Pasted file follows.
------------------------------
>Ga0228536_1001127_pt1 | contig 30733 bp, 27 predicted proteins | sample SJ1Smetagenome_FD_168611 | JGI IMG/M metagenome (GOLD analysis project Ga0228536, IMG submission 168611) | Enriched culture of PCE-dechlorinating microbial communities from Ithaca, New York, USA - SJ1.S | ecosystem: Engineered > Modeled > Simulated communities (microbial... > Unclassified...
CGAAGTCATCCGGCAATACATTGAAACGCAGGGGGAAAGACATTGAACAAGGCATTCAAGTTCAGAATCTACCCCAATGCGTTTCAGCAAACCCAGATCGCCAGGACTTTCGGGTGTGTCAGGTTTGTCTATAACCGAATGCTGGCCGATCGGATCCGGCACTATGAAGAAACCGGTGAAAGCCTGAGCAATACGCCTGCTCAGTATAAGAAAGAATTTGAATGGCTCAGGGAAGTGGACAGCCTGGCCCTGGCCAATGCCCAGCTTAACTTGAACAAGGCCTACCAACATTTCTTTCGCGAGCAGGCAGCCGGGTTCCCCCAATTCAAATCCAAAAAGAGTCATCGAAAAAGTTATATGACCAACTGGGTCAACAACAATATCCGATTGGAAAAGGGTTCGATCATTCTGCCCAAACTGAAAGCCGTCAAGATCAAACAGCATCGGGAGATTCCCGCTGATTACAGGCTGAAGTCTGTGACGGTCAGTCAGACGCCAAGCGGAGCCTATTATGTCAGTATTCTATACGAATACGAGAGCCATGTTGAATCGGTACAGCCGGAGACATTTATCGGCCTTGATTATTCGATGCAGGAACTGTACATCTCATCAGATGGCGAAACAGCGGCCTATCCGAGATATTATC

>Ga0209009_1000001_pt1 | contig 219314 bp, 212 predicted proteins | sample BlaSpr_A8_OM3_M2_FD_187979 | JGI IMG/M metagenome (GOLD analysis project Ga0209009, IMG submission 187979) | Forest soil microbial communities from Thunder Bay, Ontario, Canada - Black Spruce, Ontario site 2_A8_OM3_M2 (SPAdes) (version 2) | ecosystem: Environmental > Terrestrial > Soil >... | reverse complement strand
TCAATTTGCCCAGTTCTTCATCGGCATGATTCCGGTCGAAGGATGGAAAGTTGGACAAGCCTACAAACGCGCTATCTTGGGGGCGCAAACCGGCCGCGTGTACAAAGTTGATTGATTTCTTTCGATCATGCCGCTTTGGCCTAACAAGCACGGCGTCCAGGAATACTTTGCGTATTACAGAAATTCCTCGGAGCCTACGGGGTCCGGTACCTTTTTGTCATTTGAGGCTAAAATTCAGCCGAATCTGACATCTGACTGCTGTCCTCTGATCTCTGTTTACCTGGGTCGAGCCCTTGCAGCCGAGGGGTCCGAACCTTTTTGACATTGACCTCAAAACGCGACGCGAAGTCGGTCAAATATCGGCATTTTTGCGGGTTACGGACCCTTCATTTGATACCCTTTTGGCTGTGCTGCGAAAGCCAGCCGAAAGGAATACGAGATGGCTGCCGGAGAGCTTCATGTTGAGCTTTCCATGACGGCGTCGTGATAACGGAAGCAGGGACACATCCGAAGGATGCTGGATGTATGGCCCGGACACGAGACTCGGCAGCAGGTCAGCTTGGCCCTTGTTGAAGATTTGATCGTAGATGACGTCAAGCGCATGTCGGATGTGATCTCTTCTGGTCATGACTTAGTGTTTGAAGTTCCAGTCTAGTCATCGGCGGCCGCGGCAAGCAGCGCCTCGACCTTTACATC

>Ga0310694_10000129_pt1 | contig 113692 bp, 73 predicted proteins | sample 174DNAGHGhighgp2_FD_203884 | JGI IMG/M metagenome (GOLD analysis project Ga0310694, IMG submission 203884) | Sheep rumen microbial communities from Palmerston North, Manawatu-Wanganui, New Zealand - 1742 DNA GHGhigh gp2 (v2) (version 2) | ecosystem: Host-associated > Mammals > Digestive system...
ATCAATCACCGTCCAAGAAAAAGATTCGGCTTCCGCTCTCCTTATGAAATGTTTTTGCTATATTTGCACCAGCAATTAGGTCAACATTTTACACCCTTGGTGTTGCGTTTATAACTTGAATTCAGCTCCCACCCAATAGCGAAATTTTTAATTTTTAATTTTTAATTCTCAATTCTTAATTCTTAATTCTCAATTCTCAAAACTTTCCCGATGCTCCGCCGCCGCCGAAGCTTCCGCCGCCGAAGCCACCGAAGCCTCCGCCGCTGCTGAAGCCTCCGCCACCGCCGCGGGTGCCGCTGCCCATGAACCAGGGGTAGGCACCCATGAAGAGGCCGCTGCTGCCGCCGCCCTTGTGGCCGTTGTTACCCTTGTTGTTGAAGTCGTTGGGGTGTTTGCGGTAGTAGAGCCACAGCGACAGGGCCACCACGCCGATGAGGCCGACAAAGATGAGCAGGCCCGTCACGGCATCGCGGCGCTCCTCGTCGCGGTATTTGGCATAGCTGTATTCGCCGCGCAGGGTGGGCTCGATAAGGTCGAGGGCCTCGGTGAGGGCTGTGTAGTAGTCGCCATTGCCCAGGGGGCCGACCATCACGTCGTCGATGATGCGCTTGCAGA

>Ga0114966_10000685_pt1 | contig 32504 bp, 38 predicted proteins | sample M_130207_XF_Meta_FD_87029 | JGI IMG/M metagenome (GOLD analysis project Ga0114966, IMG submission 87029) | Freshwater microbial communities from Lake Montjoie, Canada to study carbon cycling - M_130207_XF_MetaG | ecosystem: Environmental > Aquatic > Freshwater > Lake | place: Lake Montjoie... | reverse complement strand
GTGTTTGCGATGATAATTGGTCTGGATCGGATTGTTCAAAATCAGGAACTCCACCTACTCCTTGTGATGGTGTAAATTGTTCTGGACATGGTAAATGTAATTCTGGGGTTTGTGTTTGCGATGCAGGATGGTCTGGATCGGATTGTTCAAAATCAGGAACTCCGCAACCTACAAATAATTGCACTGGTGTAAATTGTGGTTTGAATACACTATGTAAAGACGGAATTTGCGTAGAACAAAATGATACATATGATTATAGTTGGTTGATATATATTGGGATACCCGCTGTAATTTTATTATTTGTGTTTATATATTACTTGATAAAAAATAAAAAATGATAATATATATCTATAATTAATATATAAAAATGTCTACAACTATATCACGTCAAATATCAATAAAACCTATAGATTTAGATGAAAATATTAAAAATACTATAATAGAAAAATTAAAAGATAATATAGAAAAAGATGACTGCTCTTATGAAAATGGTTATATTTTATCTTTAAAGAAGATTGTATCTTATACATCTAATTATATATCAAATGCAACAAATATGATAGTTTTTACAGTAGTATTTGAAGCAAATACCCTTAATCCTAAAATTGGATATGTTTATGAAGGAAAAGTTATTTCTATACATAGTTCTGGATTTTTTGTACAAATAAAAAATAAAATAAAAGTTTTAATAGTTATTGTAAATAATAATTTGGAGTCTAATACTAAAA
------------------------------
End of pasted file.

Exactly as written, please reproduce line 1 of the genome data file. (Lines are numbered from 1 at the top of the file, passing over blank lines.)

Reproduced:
>Ga0228536_1001127_pt1 | contig 30733 bp, 27 predicted proteins | sample SJ1Smetagenome_FD_168611 | JGI IMG/M metagenome (GOLD analysis project Ga0228536, IMG submission 168611) | Enriched culture of PCE-dechlorinating microbial communities from Ithaca, New York, USA - SJ1.S | ecosystem: Engineered > Modeled > Simulated communities (microbial... > Unclassified...